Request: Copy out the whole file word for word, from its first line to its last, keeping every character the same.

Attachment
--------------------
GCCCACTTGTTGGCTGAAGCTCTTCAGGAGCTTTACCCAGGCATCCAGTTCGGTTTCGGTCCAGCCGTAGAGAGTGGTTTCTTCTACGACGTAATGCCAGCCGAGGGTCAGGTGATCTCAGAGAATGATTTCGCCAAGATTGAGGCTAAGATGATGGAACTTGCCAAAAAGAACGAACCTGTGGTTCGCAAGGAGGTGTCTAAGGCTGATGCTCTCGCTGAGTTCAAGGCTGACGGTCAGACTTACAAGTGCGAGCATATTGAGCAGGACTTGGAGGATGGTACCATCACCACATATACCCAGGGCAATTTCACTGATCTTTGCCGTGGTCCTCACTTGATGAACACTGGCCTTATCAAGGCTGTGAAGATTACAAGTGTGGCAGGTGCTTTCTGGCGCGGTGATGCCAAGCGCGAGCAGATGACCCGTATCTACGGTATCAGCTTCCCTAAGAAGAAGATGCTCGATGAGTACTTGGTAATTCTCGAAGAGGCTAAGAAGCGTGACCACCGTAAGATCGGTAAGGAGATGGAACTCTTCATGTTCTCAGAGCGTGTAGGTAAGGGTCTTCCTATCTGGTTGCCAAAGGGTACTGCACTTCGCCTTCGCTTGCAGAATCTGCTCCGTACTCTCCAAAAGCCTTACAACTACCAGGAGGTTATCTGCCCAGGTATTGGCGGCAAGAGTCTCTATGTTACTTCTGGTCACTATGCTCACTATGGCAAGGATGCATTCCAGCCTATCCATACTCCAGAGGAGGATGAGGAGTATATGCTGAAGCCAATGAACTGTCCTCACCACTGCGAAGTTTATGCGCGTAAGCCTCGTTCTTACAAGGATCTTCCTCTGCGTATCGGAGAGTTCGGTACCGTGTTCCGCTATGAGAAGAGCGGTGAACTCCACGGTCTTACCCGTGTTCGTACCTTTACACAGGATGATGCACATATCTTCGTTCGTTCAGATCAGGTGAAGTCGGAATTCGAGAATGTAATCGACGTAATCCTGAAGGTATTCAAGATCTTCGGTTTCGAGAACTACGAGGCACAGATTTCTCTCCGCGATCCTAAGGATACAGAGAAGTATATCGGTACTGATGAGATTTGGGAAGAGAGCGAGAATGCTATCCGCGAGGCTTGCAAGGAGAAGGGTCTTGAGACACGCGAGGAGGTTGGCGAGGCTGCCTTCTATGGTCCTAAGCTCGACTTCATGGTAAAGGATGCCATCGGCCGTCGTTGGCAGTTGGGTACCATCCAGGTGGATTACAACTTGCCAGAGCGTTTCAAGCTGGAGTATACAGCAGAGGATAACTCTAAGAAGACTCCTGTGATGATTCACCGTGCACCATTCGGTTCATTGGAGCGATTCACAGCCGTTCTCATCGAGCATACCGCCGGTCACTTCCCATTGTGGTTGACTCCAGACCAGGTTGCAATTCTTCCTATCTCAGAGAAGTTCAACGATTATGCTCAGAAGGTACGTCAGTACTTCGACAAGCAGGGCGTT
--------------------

GCCCACTTGTTGGCTGAAGCTCTTCAGGAGCTTTACCCAGGCATCCAGTTCGGTTTCGGTCCAGCCGTAGAGAGTGGTTTCTTCTACGACGTAATGCCAGCCGAGGGTCAGGTGATCTCAGAGAATGATTTCGCCAAGATTGAGGCTAAGATGATGGAACTTGCCAAAAAGAACGAACCTGTGGTTCGCAAGGAGGTGTCTAAGGCTGATGCTCTCGCTGAGTTCAAGGCTGACGGTCAGACTTACAAGTGCGAGCATATTGAGCAGGACTTGGAGGATGGTACCATCACCACATATACCCAGGGCAATTTCACTGATCTTTGCCGTGGTCCTCACTTGATGAACACTGGCCTTATCAAGGCTGTGAAGATTACAAGTGTGGCAGGTGCTTTCTGGCGCGGTGATGCCAAGCGCGAGCAGATGACCCGTATCTACGGTATCAGCTTCCCTAAGAAGAAGATGCTCGATGAGTACTTGGTAATTCTCGAAGAGGCTAAGAAGCGTGACCACCGTAAGATCGGTAAGGAGATGGAACTCTTCATGTTCTCAGAGCGTGTAGGTAAGGGTCTTCCTATCTGGTTGCCAAAGGGTACTGCACTTCGCCTTCGCTTGCAGAATCTGCTCCGTACTCTCCAAAAGCCTTACAACTACCAGGAGGTTATCTGCCCAGGTATTGGCGGCAAGAGTCTCTATGTTACTTCTGGTCACTATGCTCACTATGGCAAGGATGCATTCCAGCCTATCCATACTCCAGAGGAGGATGAGGAGTATATGCTGAAGCCAATGAACTGTCCTCACCACTGCGAAGTTTATGCGCGTAAGCCTCGTTCTTACAAGGATCTTCCTCTGCGTATCGGAGAGTTCGGTACCGTGTTCCGCTATGAGAAGAGCGGTGAACTCCACGGTCTTACCCGTGTTCGTACCTTTACACAGGATGATGCACATATCTTCGTTCGTTCAGATCAGGTGAAGTCGGAATTCGAGAATGTAATCGACGTAATCCTGAAGGTATTCAAGATCTTCGGTTTCGAGAACTACGAGGCACAGATTTCTCTCCGCGATCCTAAGGATACAGAGAAGTATATCGGTACTGATGAGATTTGGGAAGAGAGCGAGAATGCTATCCGCGAGGCTTGCAAGGAGAAGGGTCTTGAGACACGCGAGGAGGTTGGCGAGGCTGCCTTCTATGGTCCTAAGCTCGACTTCATGGTAAAGGATGCCATCGGCCGTCGTTGGCAGTTGGGTACCATCCAGGTGGATTACAACTTGCCAGAGCGTTTCAAGCTGGAGTATACAGCAGAGGATAACTCTAAGAAGACTCCTGTGATGATTCACCGTGCACCATTCGGTTCATTGGAGCGATTCACAGCCGTTCTCATCGAGCATACCGCCGGTCACTTCCCATTGTGGTTGACTCCAGACCAGGTTGCAATTCTTCCTATCTCAGAGAAGTTCAACGATTATGCTCAGAAGGTACGTCAGTACTTCGACAAGCAGGGCGTT